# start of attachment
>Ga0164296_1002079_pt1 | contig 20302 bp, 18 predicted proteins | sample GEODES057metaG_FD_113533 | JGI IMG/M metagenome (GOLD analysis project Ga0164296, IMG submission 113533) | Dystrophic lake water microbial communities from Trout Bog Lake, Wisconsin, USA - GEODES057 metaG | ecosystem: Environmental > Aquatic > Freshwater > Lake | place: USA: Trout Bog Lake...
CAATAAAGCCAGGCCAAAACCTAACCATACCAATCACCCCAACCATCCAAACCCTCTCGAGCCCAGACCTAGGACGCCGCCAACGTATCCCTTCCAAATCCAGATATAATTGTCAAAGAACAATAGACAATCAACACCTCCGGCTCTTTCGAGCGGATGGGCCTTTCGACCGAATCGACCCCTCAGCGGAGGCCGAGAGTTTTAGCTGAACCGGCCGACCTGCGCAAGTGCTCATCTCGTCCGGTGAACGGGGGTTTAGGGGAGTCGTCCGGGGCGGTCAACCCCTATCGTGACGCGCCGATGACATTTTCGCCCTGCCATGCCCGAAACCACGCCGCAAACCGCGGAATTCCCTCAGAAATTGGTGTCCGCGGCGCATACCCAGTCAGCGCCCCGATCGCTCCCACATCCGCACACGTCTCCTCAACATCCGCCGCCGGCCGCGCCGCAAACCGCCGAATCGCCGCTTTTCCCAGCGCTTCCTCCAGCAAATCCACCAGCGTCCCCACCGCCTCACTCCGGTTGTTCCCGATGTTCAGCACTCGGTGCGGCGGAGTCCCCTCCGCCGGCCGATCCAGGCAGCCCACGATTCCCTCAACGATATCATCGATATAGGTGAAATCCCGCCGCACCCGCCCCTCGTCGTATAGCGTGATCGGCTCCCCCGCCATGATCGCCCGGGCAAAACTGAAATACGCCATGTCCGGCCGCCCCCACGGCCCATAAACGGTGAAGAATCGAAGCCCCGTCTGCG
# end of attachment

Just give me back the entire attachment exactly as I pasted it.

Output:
>Ga0164296_1002079_pt1 | contig 20302 bp, 18 predicted proteins | sample GEODES057metaG_FD_113533 | JGI IMG/M metagenome (GOLD analysis project Ga0164296, IMG submission 113533) | Dystrophic lake water microbial communities from Trout Bog Lake, Wisconsin, USA - GEODES057 metaG | ecosystem: Environmental > Aquatic > Freshwater > Lake | place: USA: Trout Bog Lake...
CAATAAAGCCAGGCCAAAACCTAACCATACCAATCACCCCAACCATCCAAACCCTCTCGAGCCCAGACCTAGGACGCCGCCAACGTATCCCTTCCAAATCCAGATATAATTGTCAAAGAACAATAGACAATCAACACCTCCGGCTCTTTCGAGCGGATGGGCCTTTCGACCGAATCGACCCCTCAGCGGAGGCCGAGAGTTTTAGCTGAACCGGCCGACCTGCGCAAGTGCTCATCTCGTCCGGTGAACGGGGGTTTAGGGGAGTCGTCCGGGGCGGTCAACCCCTATCGTGACGCGCCGATGACATTTTCGCCCTGCCATGCCCGAAACCACGCCGCAAACCGCGGAATTCCCTCAGAAATTGGTGTCCGCGGCGCATACCCAGTCAGCGCCCCGATCGCTCCCACATCCGCACACGTCTCCTCAACATCCGCCGCCGGCCGCGCCGCAAACCGCCGAATCGCCGCTTTTCCCAGCGCTTCCTCCAGCAAATCCACCAGCGTCCCCACCGCCTCACTCCGGTTGTTCCCGATGTTCAGCACTCGGTGCGGCGGAGTCCCCTCCGCCGGCCGATCCAGGCAGCCCACGATTCCCTCAACGATATCATCGATATAGGTGAAATCCCGCCGCACCCGCCCCTCGTCGTATAGCGTGATCGGCTCCCCCGCCATGATCGCCCGGGCAAAACTGAAATACGCCATGTCCGGCCGCCCCCACGGCCCATAAACGGTGAAGAATCGAAGCCCCGTCTGCG